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Taking the first step towards social enterprise

Social enterprise is one way nurses can use their talents to find innovative ways to improve the quality of care they provide.

The ‘right to request’ is one of the commitments in High Quality Care for All. It means that PCT boards are obliged to consider proposals from NHS staff on how to improve local services through the creation of a social enterprise, and award it a contract if it addresses a gap in local services and is financially viable.

If you think that social enterprise is the right fit for you and your patients, you need to approach your PCT board with an ‘expression of interest’. This document must clearly show that you have considered the key issues of setting up a social enterprise, such as costs, objectives, timescales and the benefits to your patients and the community.

To help you develop this, Making an expression of interest: guidance and template and Making a difference: a guide to the Right to Request have been published on the DH website.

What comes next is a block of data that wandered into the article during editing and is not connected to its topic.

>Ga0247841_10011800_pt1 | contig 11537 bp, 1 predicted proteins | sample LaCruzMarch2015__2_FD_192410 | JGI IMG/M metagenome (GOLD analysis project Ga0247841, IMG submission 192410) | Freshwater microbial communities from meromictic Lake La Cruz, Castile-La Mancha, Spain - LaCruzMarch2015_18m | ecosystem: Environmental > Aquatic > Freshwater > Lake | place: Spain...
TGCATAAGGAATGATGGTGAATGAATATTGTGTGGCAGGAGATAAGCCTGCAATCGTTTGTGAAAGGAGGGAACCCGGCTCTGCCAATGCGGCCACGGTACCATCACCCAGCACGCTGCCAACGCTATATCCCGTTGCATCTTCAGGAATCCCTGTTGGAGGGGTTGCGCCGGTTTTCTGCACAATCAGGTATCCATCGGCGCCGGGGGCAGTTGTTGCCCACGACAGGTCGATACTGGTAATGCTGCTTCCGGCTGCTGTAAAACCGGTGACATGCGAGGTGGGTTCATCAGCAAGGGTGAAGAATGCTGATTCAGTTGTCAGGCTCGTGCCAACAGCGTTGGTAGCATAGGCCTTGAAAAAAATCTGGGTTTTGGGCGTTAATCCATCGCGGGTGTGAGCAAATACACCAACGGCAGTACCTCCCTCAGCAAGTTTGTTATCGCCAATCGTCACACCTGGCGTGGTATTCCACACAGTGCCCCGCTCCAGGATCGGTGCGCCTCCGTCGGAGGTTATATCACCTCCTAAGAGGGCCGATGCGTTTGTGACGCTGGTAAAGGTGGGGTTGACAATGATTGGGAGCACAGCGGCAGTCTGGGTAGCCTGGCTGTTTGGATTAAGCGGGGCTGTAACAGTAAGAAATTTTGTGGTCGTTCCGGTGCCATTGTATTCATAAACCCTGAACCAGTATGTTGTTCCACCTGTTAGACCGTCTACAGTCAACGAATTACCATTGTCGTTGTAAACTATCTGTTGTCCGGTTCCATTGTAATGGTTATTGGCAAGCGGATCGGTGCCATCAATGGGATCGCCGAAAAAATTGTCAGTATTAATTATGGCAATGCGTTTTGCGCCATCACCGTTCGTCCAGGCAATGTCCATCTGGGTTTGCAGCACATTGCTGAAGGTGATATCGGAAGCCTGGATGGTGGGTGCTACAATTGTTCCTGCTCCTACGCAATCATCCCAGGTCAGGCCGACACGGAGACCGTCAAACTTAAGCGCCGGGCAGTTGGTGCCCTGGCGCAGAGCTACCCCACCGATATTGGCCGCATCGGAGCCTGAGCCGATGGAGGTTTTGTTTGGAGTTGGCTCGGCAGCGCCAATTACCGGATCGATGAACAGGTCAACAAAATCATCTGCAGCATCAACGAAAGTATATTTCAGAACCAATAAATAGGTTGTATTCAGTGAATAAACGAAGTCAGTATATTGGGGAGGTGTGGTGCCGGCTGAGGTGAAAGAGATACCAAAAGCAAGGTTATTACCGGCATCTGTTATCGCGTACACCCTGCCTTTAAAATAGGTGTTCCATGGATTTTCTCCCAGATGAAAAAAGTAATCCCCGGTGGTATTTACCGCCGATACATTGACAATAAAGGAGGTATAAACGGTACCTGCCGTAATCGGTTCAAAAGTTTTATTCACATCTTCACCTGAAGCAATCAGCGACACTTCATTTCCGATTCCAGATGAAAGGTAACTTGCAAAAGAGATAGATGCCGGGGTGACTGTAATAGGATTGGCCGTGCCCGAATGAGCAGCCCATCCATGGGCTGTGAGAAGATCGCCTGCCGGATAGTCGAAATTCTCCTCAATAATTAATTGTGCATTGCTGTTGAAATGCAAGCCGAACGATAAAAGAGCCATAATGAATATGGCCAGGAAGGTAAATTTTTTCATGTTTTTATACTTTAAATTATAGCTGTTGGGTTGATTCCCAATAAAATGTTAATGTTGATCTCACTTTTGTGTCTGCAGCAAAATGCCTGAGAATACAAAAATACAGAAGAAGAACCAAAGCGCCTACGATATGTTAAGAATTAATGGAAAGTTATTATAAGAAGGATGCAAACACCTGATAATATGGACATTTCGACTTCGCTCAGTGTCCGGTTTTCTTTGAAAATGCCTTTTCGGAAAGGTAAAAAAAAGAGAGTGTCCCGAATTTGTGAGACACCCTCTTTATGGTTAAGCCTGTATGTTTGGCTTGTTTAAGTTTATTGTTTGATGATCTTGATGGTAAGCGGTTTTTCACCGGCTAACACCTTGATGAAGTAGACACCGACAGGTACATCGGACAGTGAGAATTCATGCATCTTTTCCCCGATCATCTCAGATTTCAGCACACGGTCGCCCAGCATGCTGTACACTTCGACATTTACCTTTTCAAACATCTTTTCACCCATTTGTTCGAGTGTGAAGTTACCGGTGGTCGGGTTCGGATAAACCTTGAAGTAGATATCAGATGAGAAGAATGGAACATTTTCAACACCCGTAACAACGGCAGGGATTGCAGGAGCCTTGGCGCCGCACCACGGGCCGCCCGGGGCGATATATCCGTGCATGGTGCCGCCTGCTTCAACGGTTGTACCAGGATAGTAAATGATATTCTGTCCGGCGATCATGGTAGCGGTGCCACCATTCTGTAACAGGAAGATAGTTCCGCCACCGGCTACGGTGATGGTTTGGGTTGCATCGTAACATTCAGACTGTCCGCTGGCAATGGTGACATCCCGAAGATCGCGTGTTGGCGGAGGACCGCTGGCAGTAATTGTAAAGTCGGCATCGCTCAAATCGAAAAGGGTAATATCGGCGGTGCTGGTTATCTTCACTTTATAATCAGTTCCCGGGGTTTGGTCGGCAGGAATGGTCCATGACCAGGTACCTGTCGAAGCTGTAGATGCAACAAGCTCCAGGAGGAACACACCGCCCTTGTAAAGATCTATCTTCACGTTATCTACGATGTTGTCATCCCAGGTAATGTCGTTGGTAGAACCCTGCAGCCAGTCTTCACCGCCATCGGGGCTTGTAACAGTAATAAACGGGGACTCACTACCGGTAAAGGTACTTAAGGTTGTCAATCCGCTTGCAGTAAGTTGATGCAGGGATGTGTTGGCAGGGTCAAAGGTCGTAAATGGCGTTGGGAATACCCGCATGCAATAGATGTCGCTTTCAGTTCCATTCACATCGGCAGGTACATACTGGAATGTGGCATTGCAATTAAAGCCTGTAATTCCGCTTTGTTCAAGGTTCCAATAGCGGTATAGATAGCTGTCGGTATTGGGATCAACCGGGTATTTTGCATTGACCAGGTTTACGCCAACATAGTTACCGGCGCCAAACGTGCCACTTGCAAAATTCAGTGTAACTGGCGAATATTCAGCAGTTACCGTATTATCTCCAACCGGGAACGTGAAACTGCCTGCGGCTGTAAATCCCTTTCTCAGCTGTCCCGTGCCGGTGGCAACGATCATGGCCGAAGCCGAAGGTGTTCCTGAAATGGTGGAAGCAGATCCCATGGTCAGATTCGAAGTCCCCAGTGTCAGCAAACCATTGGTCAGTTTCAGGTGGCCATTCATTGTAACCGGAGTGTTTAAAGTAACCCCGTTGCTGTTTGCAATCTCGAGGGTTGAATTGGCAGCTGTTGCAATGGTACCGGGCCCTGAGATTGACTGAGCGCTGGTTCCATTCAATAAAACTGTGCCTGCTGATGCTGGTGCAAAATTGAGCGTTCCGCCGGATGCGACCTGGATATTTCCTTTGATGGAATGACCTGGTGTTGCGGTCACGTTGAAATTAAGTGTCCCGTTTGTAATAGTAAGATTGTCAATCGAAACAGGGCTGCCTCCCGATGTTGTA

Making social enterprise work for you

Jo Pritchard is joint Managing Director of Central Surrey Health (CSH), whose 850 staff provide nursing and therapy services. Jo and her colleague Tricia McGregor formed CSH as a social enterprise in 2006 and all staff are co-owners with a 1p share in the business.

‘We have been able to show that you can improve patient care by putting clinicians in charge,’ says Jo.

‘Our waiting times for musculoskeletal physiotherapy are down from 16 weeks to between four and six, we have increased occupancy rates across all our community hospitals and reduced our length of stays.’

Jo admits that becoming a social enterprise was a big shift for everyone involved, but enthusiasm has increased as the co-owners start seeing the benefits. In 2008, for example, CSH won the Healthcare Top 100 award for Best Employer for Staff Participation.

In preparation for the transformation, Jo and Tricia talked to organisations within and outside the health sector and learned that, while they needed to increase their commercial understanding, they should not underestimate how well they knew their business.

‘This thinking formed the basis of our concept and belief that we could run our own high-quality, effective services,’ says Jo. ‘It is difficult not to be excited by a concept that combines patient-centred values with a commitment to operate effectively and add value to our local communities. It’s not for the faint hearted, but it is liberating and energising, and once you have experienced the opportunities and rewards you would not wish to turn back.’